The continuing popularity of Blithe Spirit, boosted by last year's Noël Coward centenary, means that even a reviewer like me with a mere decade on the job has a bulging portfolio of Madame Arcatis to compare and contrast. Ellen Sheean in the Glasgow Citizens' production earlier this autumn opted for the brisk yet daffy Margaret Rutherfordesque path which tends to produce the best Arcatis, whereas on their respective outings a few years ago Dora Bryan and (without Bryan's excuse of being a late substitution) Fenella Fielding concentrated more on getting the words out in the right order. In David Giles's production at the West Yorkshire Playhouse, Thelma Barlow is a frilly, feathery, floaty kind of a medium, whose serene smile never falters as she reproves those who rib her or even as, on the press night, her string of beads gets accidentally tangled in some of the vegetation she waves around the haunted Condomine house.
Barlow's Arcati does not look or behave, in the words of one of Charles Condomine's ethereal wives, as if she might "materialise a hockey team", but her prim enthusiasm is nevertheless winning as, in her orange curls and even more orange gown, she bunny-hops around the room to build up the ectoplasmic charge and dowses with a bunch of ikebana bulrushes. Terrence Hardiman is now forever associated with children's television drama series The Demon Headmaster, and so it is hard not to think him a mite on the forbidding side for the essentially frivolous novelist Charles; Hardiman reacts to the conjuration of his first wife's shade with a more substantial kind of exasperation than the crisp, brittle variety on which Cowardian comedy thrives, and when second wife Ruth (Elizabeth Counsell) accuses Charles of looking like a wounded spaniel, Hardiman seems more a surly Great Dane. As the white-faced, grey-gowned Elvira (deceased), Liz Crowther is excellent; although her voice seems on the thin side in the initial stages, Crowther rapidly builds up a character who is first genuinely bemused and concerned about why she has materialised to her remarried husband, and then given to beautifully matter-of-fact sardonicisms and gorgeous little-girl tantrums when her schemes go awry.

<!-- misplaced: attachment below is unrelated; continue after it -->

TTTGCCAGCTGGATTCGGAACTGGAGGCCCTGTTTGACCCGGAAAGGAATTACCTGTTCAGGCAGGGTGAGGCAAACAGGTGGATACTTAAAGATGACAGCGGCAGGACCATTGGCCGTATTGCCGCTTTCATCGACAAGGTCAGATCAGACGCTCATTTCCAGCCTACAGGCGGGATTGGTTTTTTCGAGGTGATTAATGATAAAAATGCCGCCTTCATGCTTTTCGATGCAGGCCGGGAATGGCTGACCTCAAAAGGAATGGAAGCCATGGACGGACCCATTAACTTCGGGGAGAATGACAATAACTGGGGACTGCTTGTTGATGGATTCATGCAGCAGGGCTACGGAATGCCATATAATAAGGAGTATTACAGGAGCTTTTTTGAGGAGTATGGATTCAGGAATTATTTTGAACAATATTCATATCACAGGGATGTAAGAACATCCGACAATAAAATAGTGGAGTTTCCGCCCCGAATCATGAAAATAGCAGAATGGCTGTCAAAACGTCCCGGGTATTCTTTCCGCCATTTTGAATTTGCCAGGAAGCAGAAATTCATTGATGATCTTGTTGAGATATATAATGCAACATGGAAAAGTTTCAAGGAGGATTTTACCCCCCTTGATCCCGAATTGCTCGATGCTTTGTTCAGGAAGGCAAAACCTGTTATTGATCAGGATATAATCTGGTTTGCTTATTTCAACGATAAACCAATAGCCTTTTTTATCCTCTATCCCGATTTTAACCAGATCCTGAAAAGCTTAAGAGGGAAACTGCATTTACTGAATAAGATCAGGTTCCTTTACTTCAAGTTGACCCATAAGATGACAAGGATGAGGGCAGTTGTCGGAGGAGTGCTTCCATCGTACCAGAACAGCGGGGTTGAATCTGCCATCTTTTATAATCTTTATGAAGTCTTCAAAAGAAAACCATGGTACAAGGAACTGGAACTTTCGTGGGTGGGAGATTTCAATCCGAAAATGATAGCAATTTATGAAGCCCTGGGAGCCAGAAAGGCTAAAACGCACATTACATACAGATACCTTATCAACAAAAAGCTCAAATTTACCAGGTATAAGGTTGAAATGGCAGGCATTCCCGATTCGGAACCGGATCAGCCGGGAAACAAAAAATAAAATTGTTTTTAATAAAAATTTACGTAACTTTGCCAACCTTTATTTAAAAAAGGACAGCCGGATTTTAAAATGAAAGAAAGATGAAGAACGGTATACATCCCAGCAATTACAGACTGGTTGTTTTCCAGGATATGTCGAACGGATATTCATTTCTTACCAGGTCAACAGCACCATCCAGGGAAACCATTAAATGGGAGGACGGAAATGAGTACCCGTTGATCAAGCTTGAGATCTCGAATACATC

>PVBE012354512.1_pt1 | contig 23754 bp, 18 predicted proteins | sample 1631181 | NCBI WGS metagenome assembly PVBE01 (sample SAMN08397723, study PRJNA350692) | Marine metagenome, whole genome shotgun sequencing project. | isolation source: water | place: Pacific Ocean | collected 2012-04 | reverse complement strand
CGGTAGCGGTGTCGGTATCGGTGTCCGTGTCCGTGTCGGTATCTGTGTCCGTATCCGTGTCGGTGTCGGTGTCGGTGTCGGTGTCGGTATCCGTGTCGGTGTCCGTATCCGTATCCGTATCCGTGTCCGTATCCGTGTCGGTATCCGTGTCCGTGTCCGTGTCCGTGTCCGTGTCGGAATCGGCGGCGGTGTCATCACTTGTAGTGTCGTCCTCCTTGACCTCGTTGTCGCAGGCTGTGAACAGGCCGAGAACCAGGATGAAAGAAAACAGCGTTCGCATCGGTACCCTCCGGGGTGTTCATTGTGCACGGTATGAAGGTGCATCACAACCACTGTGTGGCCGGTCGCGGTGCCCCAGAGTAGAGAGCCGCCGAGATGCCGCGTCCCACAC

Kenneth Mellor's set is furnished in a slightly disconcerting period-Ikea style, and Mic Pool's sound design includes discreet echo for Elvira's lines and wonderfully reverberant thumps during the séances. Even though Barlow is vestigially shadowed by a ghost of her own – that of Coronation Street's Mavis Riley – Giles's production is distinctly one of the blither Spirits in my growing collection.
Written for the Financial Times.
Copyright © Ian Shuttleworth; all rights reserved.
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